|Publication number||US4180794 A|
|Application number||US 05/958,477|
|Publication date||Dec 25, 1979|
|Filing date||Nov 7, 1978|
|Priority date||Nov 7, 1978|
|Publication number||05958477, 958477, US 4180794 A, US 4180794A, US-A-4180794, US4180794 A, US4180794A|
|Inventors||William E. Claxton|
|Original Assignee||The Firestone Tire & Rubber Company|
|Export Citation||BiBTeX, EndNote, RefMan|
|Patent Citations (5), Referenced by (18), Classifications (8), Legal Events (2)|
|External Links: USPTO, USPTO Assignment, Espacenet|
This invention relates to a method and apparatus for detecting deflection in a pneumatic tire on a vehicle. More particularly, this invention relates to a method and apparatus which senses undue tire deflection, caused for example by a low pressure condition or vehicular overload, and alerts the operator of the vehicle of that condition.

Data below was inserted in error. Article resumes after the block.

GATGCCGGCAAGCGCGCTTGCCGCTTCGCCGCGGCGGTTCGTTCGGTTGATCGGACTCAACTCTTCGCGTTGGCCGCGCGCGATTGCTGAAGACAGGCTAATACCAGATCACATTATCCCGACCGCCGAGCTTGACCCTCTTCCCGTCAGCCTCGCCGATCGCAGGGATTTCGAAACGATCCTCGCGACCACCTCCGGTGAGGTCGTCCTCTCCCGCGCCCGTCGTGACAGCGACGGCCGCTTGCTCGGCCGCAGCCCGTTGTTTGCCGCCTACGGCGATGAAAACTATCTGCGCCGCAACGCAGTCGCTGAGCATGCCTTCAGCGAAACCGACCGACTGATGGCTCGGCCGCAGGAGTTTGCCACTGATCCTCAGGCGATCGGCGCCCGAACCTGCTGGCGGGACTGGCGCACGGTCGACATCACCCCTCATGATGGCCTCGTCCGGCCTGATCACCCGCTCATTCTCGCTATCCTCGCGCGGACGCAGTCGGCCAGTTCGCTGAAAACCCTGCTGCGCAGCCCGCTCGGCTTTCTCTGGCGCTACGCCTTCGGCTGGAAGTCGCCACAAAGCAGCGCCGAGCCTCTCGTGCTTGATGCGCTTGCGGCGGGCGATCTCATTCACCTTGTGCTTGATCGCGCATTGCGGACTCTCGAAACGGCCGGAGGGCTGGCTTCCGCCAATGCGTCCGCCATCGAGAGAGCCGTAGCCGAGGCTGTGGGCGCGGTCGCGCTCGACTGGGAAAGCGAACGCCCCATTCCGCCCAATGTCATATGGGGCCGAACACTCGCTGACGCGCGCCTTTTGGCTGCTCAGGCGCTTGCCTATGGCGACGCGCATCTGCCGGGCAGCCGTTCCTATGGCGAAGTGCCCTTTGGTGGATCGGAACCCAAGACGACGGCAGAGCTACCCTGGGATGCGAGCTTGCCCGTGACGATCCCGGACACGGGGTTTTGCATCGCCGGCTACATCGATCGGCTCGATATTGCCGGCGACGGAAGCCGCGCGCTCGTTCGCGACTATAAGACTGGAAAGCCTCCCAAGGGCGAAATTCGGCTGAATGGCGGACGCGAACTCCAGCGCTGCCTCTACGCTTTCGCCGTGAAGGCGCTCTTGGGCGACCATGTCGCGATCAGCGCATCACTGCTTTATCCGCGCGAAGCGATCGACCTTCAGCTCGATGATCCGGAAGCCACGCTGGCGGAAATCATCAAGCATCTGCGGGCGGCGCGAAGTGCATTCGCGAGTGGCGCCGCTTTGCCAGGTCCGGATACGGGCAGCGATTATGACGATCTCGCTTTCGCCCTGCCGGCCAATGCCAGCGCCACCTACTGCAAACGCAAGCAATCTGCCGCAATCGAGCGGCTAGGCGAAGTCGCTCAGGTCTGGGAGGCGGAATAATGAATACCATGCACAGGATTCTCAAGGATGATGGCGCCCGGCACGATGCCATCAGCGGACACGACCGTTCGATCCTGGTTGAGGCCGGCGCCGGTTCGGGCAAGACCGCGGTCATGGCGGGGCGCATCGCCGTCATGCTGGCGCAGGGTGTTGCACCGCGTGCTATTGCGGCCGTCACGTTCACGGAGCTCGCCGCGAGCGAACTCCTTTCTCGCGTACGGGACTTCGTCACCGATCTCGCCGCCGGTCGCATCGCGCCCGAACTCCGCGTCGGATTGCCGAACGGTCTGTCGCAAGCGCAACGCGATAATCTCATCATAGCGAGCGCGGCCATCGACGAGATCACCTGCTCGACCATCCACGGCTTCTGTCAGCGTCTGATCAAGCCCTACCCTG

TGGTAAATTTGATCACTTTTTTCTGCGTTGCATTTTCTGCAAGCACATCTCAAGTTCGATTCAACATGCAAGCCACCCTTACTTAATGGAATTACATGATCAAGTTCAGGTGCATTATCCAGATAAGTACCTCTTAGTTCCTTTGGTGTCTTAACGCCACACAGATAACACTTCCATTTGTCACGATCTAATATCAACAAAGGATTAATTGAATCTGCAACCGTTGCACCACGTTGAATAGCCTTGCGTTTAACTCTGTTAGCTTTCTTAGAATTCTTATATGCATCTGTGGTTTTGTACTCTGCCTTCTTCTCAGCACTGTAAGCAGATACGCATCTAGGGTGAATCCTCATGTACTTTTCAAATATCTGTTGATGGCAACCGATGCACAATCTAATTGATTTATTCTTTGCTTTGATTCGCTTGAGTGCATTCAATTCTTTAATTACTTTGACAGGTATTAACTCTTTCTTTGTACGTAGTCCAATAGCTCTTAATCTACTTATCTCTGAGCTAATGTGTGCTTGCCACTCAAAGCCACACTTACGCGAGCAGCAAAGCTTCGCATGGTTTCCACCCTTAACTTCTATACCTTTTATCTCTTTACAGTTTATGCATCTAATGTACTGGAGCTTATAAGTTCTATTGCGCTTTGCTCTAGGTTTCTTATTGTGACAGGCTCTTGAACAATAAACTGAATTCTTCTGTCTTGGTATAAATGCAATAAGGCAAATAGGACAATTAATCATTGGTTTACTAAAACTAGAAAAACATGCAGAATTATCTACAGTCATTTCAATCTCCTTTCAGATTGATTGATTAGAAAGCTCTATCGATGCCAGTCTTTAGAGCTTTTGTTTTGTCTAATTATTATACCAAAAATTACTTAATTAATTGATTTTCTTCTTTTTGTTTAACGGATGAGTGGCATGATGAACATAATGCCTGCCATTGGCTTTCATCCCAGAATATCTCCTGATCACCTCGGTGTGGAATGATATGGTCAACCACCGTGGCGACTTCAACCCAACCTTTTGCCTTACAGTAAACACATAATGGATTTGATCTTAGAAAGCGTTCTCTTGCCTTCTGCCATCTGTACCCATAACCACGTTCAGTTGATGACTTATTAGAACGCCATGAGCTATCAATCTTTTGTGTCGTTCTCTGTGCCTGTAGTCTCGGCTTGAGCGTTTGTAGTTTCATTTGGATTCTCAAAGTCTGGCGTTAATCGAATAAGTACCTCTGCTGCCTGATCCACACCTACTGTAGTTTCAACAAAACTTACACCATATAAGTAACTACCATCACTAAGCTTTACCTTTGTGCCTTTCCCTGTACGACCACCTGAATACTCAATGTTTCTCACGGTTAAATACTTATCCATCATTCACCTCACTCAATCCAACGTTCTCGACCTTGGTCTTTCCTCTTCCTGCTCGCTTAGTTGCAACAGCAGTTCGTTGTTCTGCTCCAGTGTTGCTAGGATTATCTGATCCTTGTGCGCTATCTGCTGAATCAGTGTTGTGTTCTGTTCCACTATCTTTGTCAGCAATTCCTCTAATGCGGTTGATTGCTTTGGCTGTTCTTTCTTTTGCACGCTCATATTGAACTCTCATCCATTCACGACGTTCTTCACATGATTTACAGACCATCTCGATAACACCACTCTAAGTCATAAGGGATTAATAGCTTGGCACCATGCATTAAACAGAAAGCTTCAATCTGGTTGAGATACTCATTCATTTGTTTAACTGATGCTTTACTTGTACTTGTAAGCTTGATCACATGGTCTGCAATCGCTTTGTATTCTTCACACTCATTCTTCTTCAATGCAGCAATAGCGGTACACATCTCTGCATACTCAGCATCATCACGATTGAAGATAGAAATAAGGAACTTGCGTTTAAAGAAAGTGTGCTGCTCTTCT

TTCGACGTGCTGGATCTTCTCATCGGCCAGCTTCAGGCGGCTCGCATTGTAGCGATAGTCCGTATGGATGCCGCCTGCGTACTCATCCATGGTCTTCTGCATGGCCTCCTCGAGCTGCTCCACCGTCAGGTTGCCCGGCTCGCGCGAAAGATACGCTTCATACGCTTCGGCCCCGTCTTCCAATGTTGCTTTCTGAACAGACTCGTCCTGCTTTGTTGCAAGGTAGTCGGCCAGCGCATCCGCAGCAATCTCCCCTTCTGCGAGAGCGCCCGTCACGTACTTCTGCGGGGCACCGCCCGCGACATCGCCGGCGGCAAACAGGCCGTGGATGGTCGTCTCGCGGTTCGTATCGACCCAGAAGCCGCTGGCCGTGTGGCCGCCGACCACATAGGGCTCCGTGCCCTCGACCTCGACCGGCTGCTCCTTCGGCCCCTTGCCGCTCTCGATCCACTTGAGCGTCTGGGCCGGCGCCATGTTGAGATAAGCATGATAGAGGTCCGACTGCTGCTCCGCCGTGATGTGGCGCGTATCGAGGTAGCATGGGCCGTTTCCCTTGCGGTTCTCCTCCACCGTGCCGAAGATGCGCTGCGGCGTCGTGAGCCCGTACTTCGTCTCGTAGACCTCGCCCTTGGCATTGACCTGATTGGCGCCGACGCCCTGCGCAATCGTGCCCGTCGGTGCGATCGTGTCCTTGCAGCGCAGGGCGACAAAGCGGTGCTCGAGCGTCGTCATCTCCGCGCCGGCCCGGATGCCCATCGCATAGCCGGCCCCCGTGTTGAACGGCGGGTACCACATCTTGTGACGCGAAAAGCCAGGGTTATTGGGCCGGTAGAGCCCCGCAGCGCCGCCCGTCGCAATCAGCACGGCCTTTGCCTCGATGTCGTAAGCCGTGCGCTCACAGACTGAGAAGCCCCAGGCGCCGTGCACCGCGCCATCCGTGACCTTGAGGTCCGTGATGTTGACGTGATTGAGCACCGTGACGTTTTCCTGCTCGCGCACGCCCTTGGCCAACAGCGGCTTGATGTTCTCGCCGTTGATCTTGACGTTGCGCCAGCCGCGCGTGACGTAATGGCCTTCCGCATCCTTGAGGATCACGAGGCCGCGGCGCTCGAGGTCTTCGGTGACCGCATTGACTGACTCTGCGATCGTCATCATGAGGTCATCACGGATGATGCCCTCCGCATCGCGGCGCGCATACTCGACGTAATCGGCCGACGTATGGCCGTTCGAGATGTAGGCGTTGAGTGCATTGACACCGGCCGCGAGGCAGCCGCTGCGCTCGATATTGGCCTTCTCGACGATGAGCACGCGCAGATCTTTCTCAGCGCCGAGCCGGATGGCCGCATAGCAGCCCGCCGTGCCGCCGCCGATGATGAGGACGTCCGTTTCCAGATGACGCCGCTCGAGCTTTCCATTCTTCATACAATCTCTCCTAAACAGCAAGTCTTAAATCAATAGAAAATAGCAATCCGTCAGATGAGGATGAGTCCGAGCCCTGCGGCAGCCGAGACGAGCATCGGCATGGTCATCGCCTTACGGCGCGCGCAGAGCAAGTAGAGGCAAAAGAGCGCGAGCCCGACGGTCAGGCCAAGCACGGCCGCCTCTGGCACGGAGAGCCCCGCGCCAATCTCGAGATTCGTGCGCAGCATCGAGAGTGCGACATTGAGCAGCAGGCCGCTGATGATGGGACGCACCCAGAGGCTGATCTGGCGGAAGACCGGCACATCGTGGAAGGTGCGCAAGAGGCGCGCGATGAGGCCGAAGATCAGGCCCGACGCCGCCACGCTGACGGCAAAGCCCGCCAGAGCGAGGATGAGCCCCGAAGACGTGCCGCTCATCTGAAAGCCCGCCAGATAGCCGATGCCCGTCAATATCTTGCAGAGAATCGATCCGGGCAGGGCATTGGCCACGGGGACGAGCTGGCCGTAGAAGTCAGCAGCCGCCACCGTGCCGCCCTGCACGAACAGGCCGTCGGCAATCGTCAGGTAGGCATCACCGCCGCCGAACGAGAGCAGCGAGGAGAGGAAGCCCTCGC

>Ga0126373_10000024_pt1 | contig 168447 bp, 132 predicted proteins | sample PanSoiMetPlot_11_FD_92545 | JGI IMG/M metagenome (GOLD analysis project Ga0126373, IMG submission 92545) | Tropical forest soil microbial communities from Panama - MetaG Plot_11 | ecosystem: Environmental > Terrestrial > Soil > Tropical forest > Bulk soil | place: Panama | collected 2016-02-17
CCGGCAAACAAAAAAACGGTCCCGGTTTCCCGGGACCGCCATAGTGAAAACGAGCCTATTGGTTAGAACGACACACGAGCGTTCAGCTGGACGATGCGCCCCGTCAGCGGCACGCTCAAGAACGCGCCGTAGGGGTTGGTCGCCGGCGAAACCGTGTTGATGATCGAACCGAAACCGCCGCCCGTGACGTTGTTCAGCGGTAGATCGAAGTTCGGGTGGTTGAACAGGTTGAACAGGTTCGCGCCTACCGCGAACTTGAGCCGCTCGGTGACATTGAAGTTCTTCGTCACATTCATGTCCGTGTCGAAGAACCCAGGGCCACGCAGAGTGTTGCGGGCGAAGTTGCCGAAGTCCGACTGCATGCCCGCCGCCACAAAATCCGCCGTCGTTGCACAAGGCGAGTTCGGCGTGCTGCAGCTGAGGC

Under normal conditions the pneumatic tires on a vehicle in motion undergo a certain degree of deflection from their unloaded round condition. However, undue deflection, such as that caused by a low pressure condition or vehicular overload, places undesirable stresses on the tire, causes the tire tread to wear faster and is otherwise a hazard to the safe operation of the vehicle. Such undue deflection may go undetected for hours in situations involving long trips or the like.